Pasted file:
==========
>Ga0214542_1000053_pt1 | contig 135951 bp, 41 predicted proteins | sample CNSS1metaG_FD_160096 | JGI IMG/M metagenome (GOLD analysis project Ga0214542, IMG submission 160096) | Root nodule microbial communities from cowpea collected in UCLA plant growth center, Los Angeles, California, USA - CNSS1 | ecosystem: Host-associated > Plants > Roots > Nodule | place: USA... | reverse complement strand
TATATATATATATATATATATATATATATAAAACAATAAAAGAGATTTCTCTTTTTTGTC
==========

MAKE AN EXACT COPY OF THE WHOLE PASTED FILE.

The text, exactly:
>Ga0214542_1000053_pt1 | contig 135951 bp, 41 predicted proteins | sample CNSS1metaG_FD_160096 | JGI IMG/M metagenome (GOLD analysis project Ga0214542, IMG submission 160096) | Root nodule microbial communities from cowpea collected in UCLA plant growth center, Los Angeles, California, USA - CNSS1 | ecosystem: Host-associated > Plants > Roots > Nodule | place: USA... | reverse complement strand
TATATATATATATATATATATATATATATAAAACAATAAAAGAGATTTCTCTTTTTTGTC